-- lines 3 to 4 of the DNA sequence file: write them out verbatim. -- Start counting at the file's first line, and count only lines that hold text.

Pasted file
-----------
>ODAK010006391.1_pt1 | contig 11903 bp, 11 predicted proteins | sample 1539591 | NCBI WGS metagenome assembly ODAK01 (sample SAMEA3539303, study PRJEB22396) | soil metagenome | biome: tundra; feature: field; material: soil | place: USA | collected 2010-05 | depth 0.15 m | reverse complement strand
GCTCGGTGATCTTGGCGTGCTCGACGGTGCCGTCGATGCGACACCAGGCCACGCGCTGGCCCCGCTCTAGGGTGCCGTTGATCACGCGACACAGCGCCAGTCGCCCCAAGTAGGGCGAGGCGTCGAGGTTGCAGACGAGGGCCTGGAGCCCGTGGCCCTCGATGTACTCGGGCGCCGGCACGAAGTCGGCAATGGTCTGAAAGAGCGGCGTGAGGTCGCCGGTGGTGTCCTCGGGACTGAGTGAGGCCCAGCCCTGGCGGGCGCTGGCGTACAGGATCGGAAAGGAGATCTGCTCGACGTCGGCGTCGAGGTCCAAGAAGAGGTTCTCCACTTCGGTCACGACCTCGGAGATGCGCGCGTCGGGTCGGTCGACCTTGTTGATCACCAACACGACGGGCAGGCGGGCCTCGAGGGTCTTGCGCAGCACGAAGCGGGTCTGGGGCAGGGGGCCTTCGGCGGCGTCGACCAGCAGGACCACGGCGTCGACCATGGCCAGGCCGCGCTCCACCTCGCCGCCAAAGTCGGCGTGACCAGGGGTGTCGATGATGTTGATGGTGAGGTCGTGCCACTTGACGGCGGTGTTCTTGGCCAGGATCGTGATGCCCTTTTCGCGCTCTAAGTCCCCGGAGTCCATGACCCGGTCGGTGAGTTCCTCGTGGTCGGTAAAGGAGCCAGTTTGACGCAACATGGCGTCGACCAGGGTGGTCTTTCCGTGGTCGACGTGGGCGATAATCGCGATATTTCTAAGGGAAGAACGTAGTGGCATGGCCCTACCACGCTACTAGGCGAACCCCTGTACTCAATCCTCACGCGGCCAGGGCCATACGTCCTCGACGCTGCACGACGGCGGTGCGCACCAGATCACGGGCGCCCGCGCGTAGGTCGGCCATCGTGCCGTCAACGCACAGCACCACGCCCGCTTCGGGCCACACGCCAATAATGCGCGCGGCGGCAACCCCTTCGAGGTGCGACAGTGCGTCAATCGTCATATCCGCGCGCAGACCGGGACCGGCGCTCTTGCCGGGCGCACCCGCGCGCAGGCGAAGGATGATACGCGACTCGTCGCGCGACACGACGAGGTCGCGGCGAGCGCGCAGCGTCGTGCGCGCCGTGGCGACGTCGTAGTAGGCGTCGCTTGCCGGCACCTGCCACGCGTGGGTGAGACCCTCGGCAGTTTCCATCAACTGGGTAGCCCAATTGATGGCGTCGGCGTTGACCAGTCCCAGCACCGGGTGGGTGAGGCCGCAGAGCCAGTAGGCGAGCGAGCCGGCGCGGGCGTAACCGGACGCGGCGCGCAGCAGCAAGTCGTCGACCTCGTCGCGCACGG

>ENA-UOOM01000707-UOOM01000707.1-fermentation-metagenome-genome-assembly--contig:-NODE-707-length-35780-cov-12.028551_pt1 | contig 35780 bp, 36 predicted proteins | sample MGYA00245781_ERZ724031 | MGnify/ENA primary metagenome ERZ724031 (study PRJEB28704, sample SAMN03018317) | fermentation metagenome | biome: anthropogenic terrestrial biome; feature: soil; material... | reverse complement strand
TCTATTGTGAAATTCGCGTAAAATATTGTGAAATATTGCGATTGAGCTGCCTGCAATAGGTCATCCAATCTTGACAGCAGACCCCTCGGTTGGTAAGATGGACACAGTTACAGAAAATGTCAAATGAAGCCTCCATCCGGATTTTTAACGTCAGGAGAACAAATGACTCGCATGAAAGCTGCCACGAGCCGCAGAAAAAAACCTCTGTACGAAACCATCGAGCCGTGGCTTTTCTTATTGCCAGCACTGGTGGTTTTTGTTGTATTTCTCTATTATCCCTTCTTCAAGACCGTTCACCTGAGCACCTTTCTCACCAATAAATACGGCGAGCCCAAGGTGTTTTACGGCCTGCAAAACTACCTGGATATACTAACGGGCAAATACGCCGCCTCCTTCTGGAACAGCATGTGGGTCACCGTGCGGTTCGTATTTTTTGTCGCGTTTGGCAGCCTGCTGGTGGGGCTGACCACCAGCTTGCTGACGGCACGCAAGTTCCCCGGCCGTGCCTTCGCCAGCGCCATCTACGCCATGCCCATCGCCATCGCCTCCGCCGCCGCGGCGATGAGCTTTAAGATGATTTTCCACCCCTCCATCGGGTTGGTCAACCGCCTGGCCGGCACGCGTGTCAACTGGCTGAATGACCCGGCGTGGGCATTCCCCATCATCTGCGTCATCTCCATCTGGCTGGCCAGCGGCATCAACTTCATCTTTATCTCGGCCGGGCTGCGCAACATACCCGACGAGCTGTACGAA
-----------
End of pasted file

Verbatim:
>ENA-UOOM01000707-UOOM01000707.1-fermentation-metagenome-genome-assembly--contig:-NODE-707-length-35780-cov-12.028551_pt1 | contig 35780 bp, 36 predicted proteins | sample MGYA00245781_ERZ724031 | MGnify/ENA primary metagenome ERZ724031 (study PRJEB28704, sample SAMN03018317) | fermentation metagenome | biome: anthropogenic terrestrial biome; feature: soil; material... | reverse complement strand
TCTATTGTGAAATTCGCGTAAAATATTGTGAAATATTGCGATTGAGCTGCCTGCAATAGGTCATCCAATCTTGACAGCAGACCCCTCGGTTGGTAAGATGGACACAGTTACAGAAAATGTCAAATGAAGCCTCCATCCGGATTTTTAACGTCAGGAGAACAAATGACTCGCATGAAAGCTGCCACGAGCCGCAGAAAAAAACCTCTGTACGAAACCATCGAGCCGTGGCTTTTCTTATTGCCAGCACTGGTGGTTTTTGTTGTATTTCTCTATTATCCCTTCTTCAAGACCGTTCACCTGAGCACCTTTCTCACCAATAAATACGGCGAGCCCAAGGTGTTTTACGGCCTGCAAAACTACCTGGATATACTAACGGGCAAATACGCCGCCTCCTTCTGGAACAGCATGTGGGTCACCGTGCGGTTCGTATTTTTTGTCGCGTTTGGCAGCCTGCTGGTGGGGCTGACCACCAGCTTGCTGACGGCACGCAAGTTCCCCGGCCGTGCCTTCGCCAGCGCCATCTACGCCATGCCCATCGCCATCGCCTCCGCCGCCGCGGCGATGAGCTTTAAGATGATTTTCCACCCCTCCATCGGGTTGGTCAACCGCCTGGCCGGCACGCGTGTCAACTGGCTGAATGACCCGGCGTGGGCATTCCCCATCATCTGCGTCATCTCCATCTGGCTGGCCAGCGGCATCAACTTCATCTTTATCTCGGCCGGGCTGCGCAACATACCCGACGAGCTGTACGAA